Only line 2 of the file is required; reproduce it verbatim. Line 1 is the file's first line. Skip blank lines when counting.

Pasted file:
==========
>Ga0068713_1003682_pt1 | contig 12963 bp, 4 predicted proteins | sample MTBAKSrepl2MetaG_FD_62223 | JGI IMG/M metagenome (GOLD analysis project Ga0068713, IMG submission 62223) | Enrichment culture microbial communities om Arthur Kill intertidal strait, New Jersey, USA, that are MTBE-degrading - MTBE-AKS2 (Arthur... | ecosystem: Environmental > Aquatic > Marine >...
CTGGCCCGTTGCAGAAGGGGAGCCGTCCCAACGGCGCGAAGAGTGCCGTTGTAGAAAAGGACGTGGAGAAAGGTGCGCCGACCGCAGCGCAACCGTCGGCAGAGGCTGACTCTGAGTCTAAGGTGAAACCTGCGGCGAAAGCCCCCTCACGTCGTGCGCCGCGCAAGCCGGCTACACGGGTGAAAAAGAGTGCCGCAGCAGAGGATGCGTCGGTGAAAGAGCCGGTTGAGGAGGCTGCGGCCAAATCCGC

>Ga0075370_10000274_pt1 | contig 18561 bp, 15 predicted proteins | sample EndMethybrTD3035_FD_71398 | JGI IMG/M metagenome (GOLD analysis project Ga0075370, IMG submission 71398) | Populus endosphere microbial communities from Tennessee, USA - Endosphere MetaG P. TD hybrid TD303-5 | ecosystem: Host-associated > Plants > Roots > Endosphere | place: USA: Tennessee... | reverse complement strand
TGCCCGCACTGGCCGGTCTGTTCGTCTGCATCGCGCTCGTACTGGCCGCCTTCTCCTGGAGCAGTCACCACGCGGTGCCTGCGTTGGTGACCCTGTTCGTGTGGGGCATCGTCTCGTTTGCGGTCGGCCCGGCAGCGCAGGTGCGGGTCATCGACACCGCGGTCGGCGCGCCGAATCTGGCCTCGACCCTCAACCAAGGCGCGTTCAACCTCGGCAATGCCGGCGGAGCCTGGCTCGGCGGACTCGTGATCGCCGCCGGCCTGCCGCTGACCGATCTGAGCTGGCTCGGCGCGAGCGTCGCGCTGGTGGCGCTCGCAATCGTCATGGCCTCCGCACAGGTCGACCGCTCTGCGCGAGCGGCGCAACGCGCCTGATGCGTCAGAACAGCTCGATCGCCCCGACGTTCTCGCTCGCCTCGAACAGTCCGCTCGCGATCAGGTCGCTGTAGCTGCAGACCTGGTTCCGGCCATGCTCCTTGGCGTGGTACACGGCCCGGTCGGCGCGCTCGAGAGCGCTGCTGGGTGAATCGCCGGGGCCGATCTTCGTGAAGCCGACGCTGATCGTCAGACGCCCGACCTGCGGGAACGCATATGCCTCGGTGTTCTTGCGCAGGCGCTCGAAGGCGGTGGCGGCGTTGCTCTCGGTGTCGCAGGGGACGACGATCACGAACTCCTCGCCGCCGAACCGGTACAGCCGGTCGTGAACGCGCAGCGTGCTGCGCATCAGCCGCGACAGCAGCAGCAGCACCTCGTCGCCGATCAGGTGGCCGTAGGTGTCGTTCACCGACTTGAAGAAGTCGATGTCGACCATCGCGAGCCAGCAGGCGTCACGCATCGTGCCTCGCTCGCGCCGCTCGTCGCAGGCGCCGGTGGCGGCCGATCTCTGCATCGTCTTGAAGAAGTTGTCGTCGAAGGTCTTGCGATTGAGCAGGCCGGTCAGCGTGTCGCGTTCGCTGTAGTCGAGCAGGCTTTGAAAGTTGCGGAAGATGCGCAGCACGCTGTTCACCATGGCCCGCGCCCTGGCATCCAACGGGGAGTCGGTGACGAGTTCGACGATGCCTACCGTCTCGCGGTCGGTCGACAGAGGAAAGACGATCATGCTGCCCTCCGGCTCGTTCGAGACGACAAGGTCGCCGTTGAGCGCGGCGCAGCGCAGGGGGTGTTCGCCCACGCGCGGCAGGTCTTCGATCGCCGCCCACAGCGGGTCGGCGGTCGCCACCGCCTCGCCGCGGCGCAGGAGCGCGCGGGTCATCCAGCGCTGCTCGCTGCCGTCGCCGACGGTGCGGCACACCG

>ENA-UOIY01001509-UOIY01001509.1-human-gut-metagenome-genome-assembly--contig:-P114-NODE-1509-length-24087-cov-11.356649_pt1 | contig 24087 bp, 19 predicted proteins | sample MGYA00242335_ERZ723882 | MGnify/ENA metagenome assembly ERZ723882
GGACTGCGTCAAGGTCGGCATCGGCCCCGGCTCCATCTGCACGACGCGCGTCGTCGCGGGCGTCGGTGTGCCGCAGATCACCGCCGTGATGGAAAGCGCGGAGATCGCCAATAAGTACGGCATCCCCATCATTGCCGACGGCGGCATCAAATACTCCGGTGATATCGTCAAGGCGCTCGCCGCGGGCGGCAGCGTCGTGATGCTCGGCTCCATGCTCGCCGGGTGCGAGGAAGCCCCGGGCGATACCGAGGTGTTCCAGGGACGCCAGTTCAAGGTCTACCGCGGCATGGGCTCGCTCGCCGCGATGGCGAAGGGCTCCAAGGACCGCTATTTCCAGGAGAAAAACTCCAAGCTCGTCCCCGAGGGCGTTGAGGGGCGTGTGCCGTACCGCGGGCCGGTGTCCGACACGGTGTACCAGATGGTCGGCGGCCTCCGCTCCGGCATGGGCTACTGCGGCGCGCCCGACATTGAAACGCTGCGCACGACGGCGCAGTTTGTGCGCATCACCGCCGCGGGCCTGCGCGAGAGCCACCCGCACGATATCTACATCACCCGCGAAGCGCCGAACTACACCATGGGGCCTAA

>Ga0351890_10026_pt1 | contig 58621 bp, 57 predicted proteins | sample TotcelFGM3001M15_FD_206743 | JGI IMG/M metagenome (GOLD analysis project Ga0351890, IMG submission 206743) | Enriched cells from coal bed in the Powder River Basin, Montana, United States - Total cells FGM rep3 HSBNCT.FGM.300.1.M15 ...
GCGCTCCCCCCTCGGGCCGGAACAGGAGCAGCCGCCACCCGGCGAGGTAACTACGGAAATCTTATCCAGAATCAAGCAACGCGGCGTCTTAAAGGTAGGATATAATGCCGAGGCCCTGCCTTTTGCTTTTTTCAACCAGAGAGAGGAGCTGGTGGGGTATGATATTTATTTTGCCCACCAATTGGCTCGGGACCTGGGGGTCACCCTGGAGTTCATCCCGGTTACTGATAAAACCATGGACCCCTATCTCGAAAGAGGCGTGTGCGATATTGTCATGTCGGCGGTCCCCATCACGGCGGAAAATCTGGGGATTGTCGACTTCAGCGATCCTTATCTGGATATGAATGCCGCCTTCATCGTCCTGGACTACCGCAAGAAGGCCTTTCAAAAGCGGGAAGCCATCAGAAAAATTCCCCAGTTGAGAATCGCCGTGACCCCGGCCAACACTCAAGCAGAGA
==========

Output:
CTGGCCCGTTGCAGAAGGGGAGCCGTCCCAACGGCGCGAAGAGTGCCGTTGTAGAAAAGGACGTGGAGAAAGGTGCGCCGACCGCAGCGCAACCGTCGGCAGAGGCTGACTCTGAGTCTAAGGTGAAACCTGCGGCGAAAGCCCCCTCACGTCGTGCGCCGCGCAAGCCGGCTACACGGGTGAAAAAGAGTGCCGCAGCAGAGGATGCGTCGGTGAAAGAGCCGGTTGAGGAGGCTGCGGCCAAATCCGC